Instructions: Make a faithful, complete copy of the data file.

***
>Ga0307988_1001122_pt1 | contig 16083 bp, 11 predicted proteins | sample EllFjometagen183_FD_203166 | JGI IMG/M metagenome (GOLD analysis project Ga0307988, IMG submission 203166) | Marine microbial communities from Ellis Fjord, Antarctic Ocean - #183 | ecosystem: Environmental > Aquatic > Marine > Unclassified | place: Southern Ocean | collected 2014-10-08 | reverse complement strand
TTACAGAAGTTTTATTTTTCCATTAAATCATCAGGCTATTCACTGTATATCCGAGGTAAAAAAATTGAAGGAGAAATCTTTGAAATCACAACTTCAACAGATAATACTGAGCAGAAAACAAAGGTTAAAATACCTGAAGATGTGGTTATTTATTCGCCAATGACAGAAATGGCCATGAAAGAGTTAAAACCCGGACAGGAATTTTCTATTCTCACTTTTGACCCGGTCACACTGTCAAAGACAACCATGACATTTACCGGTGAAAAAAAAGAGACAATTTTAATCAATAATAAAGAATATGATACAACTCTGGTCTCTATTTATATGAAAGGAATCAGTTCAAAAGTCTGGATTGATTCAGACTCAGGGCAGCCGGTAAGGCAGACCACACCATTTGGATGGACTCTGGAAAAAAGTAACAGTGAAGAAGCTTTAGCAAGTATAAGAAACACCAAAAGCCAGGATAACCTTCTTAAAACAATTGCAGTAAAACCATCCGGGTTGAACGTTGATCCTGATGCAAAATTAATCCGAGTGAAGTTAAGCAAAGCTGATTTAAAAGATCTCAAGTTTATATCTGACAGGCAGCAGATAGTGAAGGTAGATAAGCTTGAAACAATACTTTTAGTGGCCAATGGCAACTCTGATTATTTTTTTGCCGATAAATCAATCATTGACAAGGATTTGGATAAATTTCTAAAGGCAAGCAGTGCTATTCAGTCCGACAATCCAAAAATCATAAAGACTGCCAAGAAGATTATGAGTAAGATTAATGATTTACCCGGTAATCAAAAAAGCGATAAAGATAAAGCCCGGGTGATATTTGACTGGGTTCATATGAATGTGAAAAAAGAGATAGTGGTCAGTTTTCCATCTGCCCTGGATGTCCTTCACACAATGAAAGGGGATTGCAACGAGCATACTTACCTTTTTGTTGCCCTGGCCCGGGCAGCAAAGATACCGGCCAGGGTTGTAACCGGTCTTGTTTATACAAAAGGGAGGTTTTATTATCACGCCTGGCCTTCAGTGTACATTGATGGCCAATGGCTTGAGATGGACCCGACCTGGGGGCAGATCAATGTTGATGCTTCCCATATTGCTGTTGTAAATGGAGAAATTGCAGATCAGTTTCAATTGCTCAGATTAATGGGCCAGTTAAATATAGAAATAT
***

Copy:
>Ga0307988_1001122_pt1 | contig 16083 bp, 11 predicted proteins | sample EllFjometagen183_FD_203166 | JGI IMG/M metagenome (GOLD analysis project Ga0307988, IMG submission 203166) | Marine microbial communities from Ellis Fjord, Antarctic Ocean - #183 | ecosystem: Environmental > Aquatic > Marine > Unclassified | place: Southern Ocean | collected 2014-10-08 | reverse complement strand
TTACAGAAGTTTTATTTTTCCATTAAATCATCAGGCTATTCACTGTATATCCGAGGTAAAAAAATTGAAGGAGAAATCTTTGAAATCACAACTTCAACAGATAATACTGAGCAGAAAACAAAGGTTAAAATACCTGAAGATGTGGTTATTTATTCGCCAATGACAGAAATGGCCATGAAAGAGTTAAAACCCGGACAGGAATTTTCTATTCTCACTTTTGACCCGGTCACACTGTCAAAGACAACCATGACATTTACCGGTGAAAAAAAAGAGACAATTTTAATCAATAATAAAGAATATGATACAACTCTGGTCTCTATTTATATGAAAGGAATCAGTTCAAAAGTCTGGATTGATTCAGACTCAGGGCAGCCGGTAAGGCAGACCACACCATTTGGATGGACTCTGGAAAAAAGTAACAGTGAAGAAGCTTTAGCAAGTATAAGAAACACCAAAAGCCAGGATAACCTTCTTAAAACAATTGCAGTAAAACCATCCGGGTTGAACGTTGATCCTGATGCAAAATTAATCCGAGTGAAGTTAAGCAAAGCTGATTTAAAAGATCTCAAGTTTATATCTGACAGGCAGCAGATAGTGAAGGTAGATAAGCTTGAAACAATACTTTTAGTGGCCAATGGCAACTCTGATTATTTTTTTGCCGATAAATCAATCATTGACAAGGATTTGGATAAATTTCTAAAGGCAAGCAGTGCTATTCAGTCCGACAATCCAAAAATCATAAAGACTGCCAAGAAGATTATGAGTAAGATTAATGATTTACCCGGTAATCAAAAAAGCGATAAAGATAAAGCCCGGGTGATATTTGACTGGGTTCATATGAATGTGAAAAAAGAGATAGTGGTCAGTTTTCCATCTGCCCTGGATGTCCTTCACACAATGAAAGGGGATTGCAACGAGCATACTTACCTTTTTGTTGCCCTGGCCCGGGCAGCAAAGATACCGGCCAGGGTTGTAACCGGTCTTGTTTATACAAAAGGGAGGTTTTATTATCACGCCTGGCCTTCAGTGTACATTGATGGCCAATGGCTTGAGATGGACCCGACCTGGGGGCAGATCAATGTTGATGCTTCCCATATTGCTGTTGTAAATGGAGAAATTGCAGATCAGTTTCAATTGCTCAGATTAATGGGCCAGTTAAATATAGAAATAT